Tuesday, November 20, 2007


It is hot. That´s what was thinking as I trudged through the sand covering the path through the sugar cane field. I had been walking for too long without shade due to an unfortunate shortcut attempt. I never really appreciated shade before coming to South America. Now it´s not just comfortable, it´s necessary. It´s a long walk through this field, but it´s a good shortcut to get to Guarambarè where I use the internet. The other way to get there requires two busses and twice the fish skin. Anyway, it´s rare that I have a free afternoon during training and I wanted to spend some quality time inside my brain.

Back at the house it´s a continuous stream of attention from the kids and the animals, out in the field on the dirt path it´s just me and the sun. The two most important things that I brought with me are my hiking boots and my Tilley hat. Every time I walk down the only "cobblestone" road without breaking an ankle or a foot I think how thankful I am for those boots. The fact that I still have skin on my face is 100% due to my hat. I finally hit the routa at the end of the sandy red dirt path and made up my mind to catch a bus instead of walking the rest of the way into town. It can be done, but not on days like this. The asphault of the routa singed my nose with fumes and could have singed my feet through my boots if I stood in one spot too long. I found some shade to stand under and waited for a bus.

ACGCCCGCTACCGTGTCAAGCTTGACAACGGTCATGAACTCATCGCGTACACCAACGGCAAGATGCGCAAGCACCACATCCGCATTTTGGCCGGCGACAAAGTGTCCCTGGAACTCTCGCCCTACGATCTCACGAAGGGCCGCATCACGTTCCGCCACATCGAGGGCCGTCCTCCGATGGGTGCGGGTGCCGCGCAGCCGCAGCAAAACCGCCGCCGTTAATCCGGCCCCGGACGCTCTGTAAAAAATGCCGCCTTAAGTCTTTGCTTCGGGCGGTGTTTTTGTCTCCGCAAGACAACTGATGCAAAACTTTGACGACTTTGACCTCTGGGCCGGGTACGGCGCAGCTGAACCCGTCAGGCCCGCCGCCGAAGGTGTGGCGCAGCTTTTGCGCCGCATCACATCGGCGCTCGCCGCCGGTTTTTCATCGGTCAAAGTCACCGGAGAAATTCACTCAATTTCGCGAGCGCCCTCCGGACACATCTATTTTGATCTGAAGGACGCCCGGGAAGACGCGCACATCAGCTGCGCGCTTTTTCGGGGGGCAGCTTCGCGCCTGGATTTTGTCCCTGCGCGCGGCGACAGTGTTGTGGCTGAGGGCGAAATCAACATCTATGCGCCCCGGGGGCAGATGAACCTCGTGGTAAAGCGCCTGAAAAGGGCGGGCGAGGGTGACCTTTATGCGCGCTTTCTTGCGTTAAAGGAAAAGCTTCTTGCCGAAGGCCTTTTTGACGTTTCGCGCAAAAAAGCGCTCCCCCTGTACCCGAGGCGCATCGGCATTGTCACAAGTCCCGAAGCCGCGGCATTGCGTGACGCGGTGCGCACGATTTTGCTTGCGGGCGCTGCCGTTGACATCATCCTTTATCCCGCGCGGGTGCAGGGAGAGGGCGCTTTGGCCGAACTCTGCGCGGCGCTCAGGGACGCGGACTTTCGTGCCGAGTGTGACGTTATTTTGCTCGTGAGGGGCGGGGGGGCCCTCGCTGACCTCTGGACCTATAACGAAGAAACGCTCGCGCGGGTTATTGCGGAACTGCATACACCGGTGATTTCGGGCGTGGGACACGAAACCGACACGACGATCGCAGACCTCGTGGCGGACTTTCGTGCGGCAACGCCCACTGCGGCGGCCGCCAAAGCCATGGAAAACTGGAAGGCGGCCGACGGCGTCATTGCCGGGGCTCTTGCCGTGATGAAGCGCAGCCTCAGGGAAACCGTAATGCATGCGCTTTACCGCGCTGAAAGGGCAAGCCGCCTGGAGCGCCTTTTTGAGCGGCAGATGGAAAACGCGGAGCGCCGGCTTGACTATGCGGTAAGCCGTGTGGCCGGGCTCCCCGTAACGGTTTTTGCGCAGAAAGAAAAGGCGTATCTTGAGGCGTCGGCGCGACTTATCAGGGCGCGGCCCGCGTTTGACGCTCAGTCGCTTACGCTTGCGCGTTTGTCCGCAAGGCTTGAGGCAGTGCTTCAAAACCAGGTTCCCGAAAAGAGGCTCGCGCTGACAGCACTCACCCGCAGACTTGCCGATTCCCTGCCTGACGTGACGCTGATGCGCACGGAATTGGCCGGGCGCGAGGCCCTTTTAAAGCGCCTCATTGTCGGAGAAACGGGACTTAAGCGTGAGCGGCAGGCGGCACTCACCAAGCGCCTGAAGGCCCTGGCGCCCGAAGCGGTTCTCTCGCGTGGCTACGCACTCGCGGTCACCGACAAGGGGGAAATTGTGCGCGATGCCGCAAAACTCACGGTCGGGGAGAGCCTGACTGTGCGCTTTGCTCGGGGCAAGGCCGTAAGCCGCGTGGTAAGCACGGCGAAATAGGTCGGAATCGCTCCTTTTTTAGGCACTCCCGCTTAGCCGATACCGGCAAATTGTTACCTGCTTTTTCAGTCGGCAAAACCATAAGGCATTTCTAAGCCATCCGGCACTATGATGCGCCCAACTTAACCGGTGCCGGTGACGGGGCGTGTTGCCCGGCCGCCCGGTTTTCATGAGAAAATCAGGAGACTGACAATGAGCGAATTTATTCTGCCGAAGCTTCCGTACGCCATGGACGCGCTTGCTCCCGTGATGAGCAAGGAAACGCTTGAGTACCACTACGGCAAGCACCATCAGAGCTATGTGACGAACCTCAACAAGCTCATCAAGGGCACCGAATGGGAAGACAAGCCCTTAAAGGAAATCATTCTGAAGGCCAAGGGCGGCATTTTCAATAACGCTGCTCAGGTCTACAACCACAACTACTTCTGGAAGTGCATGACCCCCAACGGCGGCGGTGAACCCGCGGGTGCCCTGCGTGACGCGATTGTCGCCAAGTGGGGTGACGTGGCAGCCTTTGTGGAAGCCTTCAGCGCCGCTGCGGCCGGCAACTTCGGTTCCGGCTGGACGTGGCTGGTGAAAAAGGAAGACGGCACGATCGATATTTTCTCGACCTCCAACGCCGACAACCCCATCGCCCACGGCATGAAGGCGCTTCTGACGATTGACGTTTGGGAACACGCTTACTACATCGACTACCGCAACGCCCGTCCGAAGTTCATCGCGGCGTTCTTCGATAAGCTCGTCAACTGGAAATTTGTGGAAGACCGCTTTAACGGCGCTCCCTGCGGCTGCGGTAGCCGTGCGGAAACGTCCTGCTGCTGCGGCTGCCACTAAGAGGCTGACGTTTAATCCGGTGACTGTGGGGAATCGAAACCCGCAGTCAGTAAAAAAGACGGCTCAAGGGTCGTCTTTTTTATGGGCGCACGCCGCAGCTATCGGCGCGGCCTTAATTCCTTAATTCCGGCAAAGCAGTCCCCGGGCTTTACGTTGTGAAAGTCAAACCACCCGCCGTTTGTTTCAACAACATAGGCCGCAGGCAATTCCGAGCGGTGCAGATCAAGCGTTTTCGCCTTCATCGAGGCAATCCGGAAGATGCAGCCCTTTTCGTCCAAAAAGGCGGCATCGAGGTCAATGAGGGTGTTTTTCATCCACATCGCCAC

I don´t know how it is in the US because I never took buses, but here you can get any bus to stop for you by simply sticking out your hand like you would if you were a falcon trainer. The next bus to come by slowed down enough for me to jump on before tearing down the road again. I paid and sat down. It was mostly empty, nobody does much when it´s this hot. The wind blowing in my face didn´t help much, but at least I was moving. The long haul buses here are big and sometimes have bathrooms, similar to a greyhound bus back home. The short trip buses like the one I take to Guarambarè is probably 30 years old. Every trip in one of these is an adventure, and they are usually the best and only way to get around. Half the time there is a string you can pull to signal the driver to stop for you, but this wasn´t one of those times. I made my way up to the front as he swerved around people, parked cars, and animals. "Upepè por favor" I said pointing to the internet cafè. He nodded and took a sip of terrerè before slamming on the breaks.

I jumped out onto the hot street, alone in the heart of South America in a city full of people I can barely communicate with and who might never fully understand why or how a NorthAmerican is down here buying chipa and talking about the forest like he lived there. Every day is an adventure. Aiko porà - life is good!

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